The other six-cylinder model presented at the same time as the 220 S bore the unusual and less prestigious model designation 219. Known internally as the W 105 series, the model came about as a combination of the 190 and 220 a to a certain extent, its purpose being to win new customers as a significantly cheaper and more basically equipped six-cylinder model. The engine was taken over unmodified from the 220 a, and the running gear, body from the Apillar rearwards and equipment all came from the 190. But as the six-cylinder engine required a longer front end, this was supplied by the 220 a. Accordingly, the wheelbase and overall length of the 219 were shorter than the 220 S but longer than the 190.

Numerous improvements

Under the slogan: “Even more valuable, but no more expensive”, almost all passenger car models were presented in August 1957 with a range of improvements – some more obvious than others. Both the six-cylinder ponton-type models were fitted with more powerful engines in which the increased output – five hp in the 219 and six hp in the 220 S – was achieved by raising the compression ratio to 8.7:1. The interior equipment was also modified, as were the front bumpers. These had different fixtures for the license plate panel and additional lateral anchorage points. In the 220 S these additional anchorage points were also a feature of the rear bumper, and the front bumper horns were replaced with the larger design already familiar in the coupes and convertibles. In addition, in line with the four-cylinder models, the license plate illumination was integrated into the rear bumper horns so that the recently introduced enlarged license plates could be fitted without problem.
But the most notable innovative feature was the introduction of the “Hydrak” hydraulic-automatic clutch, available on both models as an option. The “Hydrak” system combined a hydraulic clutch for moving off, a conventional single-plate dry clutch for engaging and disengaging during gearshifts, and a freewheel clutch to overrun the hydraulic clutch.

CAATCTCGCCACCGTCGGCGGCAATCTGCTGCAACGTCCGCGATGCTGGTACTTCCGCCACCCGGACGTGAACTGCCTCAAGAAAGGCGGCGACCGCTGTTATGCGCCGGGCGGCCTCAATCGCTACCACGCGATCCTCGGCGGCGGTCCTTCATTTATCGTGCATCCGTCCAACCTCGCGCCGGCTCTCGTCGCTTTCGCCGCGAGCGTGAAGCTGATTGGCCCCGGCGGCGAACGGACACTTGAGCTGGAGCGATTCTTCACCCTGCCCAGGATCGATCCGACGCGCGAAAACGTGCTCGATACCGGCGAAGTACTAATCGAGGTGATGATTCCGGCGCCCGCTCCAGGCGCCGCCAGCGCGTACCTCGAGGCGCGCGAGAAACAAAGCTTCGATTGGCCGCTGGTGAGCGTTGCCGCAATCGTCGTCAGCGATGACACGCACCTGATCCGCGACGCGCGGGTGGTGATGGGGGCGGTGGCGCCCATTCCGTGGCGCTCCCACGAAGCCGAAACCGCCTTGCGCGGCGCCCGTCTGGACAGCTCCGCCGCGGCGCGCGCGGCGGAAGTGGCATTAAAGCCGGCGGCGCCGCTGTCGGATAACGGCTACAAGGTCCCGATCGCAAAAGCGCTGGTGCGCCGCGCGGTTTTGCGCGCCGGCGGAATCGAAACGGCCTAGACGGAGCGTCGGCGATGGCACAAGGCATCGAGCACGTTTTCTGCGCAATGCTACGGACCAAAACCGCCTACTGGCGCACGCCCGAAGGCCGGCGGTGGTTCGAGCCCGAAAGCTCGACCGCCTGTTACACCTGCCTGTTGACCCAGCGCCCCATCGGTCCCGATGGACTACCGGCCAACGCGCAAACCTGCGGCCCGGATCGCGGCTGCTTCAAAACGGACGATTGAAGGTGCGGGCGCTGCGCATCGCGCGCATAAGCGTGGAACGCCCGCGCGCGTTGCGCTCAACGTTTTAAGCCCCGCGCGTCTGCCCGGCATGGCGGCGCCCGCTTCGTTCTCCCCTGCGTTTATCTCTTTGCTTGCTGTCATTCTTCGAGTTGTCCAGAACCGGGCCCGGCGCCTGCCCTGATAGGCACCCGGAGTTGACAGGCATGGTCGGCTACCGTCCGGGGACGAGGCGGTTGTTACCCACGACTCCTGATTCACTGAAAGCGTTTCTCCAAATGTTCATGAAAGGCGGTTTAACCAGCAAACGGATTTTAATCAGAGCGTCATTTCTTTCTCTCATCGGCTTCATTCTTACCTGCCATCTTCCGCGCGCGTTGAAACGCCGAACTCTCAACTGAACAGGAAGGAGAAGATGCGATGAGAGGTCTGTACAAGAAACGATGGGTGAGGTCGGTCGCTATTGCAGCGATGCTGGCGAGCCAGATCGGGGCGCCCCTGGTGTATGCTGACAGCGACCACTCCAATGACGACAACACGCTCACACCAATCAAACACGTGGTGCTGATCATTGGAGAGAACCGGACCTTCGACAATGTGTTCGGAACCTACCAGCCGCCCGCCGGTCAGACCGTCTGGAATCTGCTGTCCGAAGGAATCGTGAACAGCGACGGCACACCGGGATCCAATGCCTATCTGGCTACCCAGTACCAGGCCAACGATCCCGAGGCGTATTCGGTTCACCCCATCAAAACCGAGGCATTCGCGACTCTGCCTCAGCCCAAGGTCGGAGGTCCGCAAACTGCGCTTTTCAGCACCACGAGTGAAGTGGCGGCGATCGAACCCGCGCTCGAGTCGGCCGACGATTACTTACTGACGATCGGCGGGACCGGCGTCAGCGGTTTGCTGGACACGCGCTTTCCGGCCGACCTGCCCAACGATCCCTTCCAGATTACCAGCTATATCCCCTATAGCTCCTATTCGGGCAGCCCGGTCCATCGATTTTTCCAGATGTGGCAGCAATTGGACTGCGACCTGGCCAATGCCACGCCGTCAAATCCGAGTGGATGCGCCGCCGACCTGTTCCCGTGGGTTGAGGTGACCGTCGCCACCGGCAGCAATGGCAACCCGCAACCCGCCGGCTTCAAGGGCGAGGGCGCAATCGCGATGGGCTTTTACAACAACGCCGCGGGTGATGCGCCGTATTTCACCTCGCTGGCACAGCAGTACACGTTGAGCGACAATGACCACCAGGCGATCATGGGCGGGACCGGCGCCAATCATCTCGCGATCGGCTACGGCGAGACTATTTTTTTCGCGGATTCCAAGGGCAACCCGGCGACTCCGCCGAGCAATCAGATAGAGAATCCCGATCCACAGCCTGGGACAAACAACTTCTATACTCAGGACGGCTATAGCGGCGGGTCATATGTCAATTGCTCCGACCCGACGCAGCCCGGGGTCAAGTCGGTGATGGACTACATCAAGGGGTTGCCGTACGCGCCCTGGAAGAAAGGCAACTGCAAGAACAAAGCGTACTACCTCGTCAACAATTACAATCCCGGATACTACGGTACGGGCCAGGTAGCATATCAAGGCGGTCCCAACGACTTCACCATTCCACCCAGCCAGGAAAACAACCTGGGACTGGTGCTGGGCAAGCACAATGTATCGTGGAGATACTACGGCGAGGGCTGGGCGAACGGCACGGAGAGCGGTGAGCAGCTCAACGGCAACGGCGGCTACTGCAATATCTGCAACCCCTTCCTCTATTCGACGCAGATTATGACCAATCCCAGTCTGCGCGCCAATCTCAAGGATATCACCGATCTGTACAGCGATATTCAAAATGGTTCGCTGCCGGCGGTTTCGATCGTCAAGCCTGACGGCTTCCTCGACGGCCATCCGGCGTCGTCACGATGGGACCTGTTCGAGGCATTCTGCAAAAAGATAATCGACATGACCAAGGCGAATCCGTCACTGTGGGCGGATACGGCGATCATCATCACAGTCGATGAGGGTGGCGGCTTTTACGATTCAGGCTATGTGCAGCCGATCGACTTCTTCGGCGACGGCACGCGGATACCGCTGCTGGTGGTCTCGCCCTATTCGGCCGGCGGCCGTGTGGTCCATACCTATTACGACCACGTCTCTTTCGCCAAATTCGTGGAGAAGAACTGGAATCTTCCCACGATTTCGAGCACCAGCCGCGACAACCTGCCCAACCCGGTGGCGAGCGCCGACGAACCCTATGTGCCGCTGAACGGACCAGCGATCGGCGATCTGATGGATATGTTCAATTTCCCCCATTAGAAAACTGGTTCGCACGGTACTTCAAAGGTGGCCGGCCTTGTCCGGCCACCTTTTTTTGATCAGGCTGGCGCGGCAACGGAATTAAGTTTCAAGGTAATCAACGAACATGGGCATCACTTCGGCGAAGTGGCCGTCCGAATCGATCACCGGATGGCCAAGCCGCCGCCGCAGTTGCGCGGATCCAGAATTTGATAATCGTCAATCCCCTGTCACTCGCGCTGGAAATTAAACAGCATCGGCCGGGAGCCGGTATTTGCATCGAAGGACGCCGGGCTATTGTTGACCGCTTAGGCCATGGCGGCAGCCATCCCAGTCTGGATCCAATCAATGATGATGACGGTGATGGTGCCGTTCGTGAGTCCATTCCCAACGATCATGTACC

The new six-cylinder 220 SE model was presented in September 1958 and produced from November onwards. Known internally as the W 128 series, it was very largely the same as the 220 S, but was fitted with a modified engine with direct gasoline injection. Except for the mixture preparation, which was taken care of by the same timed manifold injection as in the 300 d, the 2.2-liter unit was identical to the trustworthy 220 S engine, and now delivered 115 hp (85 kW). However, the increase in power output and improved performance with lower fuel consumption were not the only remarkable aspects. So too was its hefty additional price tag of DM 1,900. The “Hydrak” automatic clutch was also available as an option, though this added another DM 450 to the bill. With these added costs and a short production run of just ten months, the 220 SE was the most exclusive model in the series – with just 1,974 units built.

In August 1959 three brand-new six-cylinder models in the W 111 series were introduced as successor models to the 219, 220 S and 220 SE. During the five and a half year production period a total of 111,035 six-cylinder sedans with ponton-type bodies were built. From a strictly design point of view, the ponton-type body was also a feature of the successor models as well as every other Mercedes-Benz sedan built since. Nevertheless, in the automotive language of today the term “Ponton Mercedes” is reserved exclusively for the original model generation.